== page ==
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Greek Memories Paperback – 21 Nov 2011
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There is scarcely a page of Greek Memories that does not damage the foundation of secrecy upon which the Secret Service is built up. --Secret Intelligence Service Memo
About the Author
Compton Mackenzie (1883-1972) wrote over ninety books, including Sinister Street, Carnival, Vestal Fire, Extraordinary Women and Whisky Galore During the First World War he became Director of the Aegean Intelligence Service under the British Special Intelligence Service (later MI6).
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1. You have an interest in Greece during the First World War and want to see what a British participant makes of the struggle between the Royalists and the Venizelists in 1916. I am not qualified to know how accurate MacKenzie's account is. He certainly portrays himself as the man with his finger on the pulse who knows everything. He makes it seem plausible but it is history through his prism which I suspect is pretty distorted.
2. You are a fan of Compton Mackenzie and want to read everything he ever published. Despite some good turns of phrase this is is a pretty dry read which will test the loyalty of even his most devoted fan
3. You are intrigued as to why the Security Service got the book banned when it was first published in 1932. What may have been controversial then is mundane in the extreme to-day. There is really hardly anything worth reading as regards this aspect, unless you have an academic interest in how security/intelligence work was handled in the Eastern Mediterranean in 1916.
I was conned by the publisher's blurb which describes it as an espionage classic. That it most certainly is not. Give it a miss.
Courtesy of Biteback, you can now read the full, unexpurgated version penned by the author of Whisky Galore and sometime British secret agent and you can therefore see how what worried the government was not racy tales of foreign adventures but lengthy lists of spies, their assistants and their working methods.
The simple test of whether or not you should read it is whether or not you want to read in full a 12 point "Memorandum on proposals for control of passenger traffic from and to Greece". In other words, for the specialist, this is a book is crammed full of useful detail. What tales of drama there are (such as the bizarre story of an agent who forgot his alias and had to hide in a toilet for two days) are smothered in long bureaucratic accounts and extensive arguments over detailed points of narrative which are never clearly explained to the uninitiated reader.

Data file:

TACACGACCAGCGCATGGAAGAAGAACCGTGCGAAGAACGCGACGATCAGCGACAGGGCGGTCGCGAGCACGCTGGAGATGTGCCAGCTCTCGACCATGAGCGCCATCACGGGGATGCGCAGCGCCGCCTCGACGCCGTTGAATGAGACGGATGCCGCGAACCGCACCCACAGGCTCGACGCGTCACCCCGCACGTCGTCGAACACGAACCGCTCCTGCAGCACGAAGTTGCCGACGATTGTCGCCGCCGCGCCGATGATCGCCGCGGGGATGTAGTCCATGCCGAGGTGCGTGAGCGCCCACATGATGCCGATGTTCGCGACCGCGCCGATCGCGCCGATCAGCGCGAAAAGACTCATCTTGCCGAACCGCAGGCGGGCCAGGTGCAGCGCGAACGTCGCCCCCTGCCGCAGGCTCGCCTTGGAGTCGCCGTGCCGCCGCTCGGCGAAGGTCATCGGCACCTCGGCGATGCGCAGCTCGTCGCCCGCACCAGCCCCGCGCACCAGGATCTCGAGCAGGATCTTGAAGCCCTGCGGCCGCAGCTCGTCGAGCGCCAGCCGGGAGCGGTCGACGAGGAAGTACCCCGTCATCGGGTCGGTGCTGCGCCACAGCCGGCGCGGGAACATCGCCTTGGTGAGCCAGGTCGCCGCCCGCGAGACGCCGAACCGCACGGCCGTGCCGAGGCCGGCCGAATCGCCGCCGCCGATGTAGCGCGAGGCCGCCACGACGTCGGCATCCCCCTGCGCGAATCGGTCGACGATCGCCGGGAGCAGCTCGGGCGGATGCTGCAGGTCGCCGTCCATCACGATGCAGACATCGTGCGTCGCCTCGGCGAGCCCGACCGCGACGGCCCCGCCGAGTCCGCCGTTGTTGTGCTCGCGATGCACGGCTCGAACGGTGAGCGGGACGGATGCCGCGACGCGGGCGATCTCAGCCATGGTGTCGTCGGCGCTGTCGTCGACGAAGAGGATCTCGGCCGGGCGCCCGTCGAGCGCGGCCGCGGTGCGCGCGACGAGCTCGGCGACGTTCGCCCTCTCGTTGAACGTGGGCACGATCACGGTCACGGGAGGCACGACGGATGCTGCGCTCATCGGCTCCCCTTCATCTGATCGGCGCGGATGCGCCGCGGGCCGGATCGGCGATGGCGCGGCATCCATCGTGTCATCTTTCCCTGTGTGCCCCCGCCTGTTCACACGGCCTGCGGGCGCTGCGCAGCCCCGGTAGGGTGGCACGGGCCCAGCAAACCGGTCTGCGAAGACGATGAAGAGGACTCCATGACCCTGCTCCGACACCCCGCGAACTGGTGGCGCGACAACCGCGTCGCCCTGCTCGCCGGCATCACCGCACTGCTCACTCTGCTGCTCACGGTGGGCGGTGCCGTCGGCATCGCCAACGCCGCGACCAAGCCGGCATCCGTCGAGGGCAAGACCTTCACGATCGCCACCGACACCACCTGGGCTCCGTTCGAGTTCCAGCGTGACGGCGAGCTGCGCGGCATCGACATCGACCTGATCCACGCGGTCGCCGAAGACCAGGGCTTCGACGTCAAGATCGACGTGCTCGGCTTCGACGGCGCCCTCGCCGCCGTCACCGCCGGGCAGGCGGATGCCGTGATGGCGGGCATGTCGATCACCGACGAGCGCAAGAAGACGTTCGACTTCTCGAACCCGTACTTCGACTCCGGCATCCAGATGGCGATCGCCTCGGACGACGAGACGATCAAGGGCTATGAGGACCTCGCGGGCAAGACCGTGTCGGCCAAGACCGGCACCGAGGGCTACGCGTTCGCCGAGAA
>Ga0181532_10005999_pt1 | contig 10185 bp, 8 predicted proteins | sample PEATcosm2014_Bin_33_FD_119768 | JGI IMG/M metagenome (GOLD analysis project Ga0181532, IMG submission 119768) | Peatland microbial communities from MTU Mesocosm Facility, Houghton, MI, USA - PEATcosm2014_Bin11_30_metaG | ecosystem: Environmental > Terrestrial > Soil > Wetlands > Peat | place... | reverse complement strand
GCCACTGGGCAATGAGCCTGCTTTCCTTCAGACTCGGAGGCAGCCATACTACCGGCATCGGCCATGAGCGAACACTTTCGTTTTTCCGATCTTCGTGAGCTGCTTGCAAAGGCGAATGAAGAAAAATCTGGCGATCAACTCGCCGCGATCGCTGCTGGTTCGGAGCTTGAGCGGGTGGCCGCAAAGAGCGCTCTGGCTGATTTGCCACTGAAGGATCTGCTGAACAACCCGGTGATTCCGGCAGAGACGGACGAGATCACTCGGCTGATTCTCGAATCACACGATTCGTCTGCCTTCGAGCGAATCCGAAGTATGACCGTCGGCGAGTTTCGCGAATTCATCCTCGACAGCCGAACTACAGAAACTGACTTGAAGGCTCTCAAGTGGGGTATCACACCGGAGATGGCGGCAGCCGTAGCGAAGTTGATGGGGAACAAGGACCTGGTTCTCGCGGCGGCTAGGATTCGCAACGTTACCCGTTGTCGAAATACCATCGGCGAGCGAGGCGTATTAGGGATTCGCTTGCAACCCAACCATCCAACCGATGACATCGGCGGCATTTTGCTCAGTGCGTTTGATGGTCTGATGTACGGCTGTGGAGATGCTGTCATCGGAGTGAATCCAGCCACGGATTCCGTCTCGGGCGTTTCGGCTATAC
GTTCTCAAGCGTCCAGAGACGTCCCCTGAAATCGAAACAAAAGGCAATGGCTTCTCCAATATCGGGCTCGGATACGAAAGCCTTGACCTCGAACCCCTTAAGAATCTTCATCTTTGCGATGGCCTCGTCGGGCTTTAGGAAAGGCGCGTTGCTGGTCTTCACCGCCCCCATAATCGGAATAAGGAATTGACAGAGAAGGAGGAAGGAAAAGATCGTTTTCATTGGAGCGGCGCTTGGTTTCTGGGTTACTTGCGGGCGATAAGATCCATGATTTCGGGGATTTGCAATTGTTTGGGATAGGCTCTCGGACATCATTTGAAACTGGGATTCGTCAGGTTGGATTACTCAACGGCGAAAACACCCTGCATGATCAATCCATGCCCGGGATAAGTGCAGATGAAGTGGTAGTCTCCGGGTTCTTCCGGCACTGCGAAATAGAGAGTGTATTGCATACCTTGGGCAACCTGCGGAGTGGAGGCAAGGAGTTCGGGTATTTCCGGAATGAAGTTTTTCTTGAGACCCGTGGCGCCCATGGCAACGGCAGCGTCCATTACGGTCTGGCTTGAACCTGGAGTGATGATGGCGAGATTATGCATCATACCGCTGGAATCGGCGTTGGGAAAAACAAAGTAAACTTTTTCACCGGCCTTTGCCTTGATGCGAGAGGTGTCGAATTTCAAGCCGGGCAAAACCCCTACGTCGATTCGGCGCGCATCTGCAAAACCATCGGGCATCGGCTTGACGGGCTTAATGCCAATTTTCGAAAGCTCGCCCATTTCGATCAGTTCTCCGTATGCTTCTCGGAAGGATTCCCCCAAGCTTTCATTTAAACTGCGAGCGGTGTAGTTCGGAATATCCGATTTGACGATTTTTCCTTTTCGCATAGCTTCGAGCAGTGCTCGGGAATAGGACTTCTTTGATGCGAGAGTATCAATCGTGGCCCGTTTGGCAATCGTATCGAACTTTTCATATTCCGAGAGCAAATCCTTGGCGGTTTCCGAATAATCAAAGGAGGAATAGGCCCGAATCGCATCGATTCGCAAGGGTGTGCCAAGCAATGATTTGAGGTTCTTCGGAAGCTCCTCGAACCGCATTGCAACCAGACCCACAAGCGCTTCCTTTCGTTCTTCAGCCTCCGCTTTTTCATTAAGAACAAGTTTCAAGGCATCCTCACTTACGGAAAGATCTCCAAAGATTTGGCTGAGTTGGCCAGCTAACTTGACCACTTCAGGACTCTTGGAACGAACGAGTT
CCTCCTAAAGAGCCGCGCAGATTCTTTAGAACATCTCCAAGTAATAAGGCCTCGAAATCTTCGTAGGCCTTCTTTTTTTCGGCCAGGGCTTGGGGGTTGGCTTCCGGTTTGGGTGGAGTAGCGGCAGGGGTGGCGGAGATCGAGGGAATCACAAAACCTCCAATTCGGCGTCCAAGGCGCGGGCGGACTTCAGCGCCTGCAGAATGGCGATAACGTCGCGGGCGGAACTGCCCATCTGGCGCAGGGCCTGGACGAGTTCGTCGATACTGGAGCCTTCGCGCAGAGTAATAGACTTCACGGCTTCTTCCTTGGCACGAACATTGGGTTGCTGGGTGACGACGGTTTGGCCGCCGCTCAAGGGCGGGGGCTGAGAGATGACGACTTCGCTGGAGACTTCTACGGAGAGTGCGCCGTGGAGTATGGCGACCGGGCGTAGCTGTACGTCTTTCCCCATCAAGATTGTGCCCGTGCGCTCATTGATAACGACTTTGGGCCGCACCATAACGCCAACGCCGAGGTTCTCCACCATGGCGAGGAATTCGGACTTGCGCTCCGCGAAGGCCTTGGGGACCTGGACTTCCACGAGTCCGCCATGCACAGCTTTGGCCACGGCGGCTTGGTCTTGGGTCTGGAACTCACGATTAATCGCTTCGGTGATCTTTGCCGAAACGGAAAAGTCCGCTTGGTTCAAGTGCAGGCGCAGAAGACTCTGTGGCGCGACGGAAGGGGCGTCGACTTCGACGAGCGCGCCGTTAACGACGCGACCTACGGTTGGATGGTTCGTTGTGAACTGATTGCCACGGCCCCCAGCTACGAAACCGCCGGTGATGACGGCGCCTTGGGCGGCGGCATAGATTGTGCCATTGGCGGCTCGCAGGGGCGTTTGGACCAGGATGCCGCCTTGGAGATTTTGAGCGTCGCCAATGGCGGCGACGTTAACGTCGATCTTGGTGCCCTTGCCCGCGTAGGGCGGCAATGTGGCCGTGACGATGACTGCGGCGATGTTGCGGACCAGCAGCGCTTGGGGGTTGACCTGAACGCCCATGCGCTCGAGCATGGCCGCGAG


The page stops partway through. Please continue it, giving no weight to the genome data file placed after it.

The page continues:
Aside from the occasional toilet-style incidents, and frequent complaints about the temperature, the book is livened up by Mackenzie's frequent swipes at others who have retold the same events. They are variously described as "pathetic", "credulous", "eager apologists", "harlequin", "stupid" and more. In an effort to demonstrate that he alone can be trusted to give the authoritative account (which just happens to be flattering to himself), he buries the reader in a collection of documents and details.
The publishers have done little to help guide the reader through this detail. There are, for example, no explanatory footnotes for the first time a new significant name or organisation is introduced in the text.
There is, however, in an appendix the details of the concerns the government had over names and procedures that the unexpurgated text gave away. Reading through them, it is hard to avoid the conclusion that removing much of this was really doing the book a favour by removing much of the excess detail. Perhaps too the government did him a favour by helping inspire Mackenzie to turn to fiction the following year to settle more scores in the form of the excellent satire Water on the Brain.
This is a book for the specialist, not for the casual reader.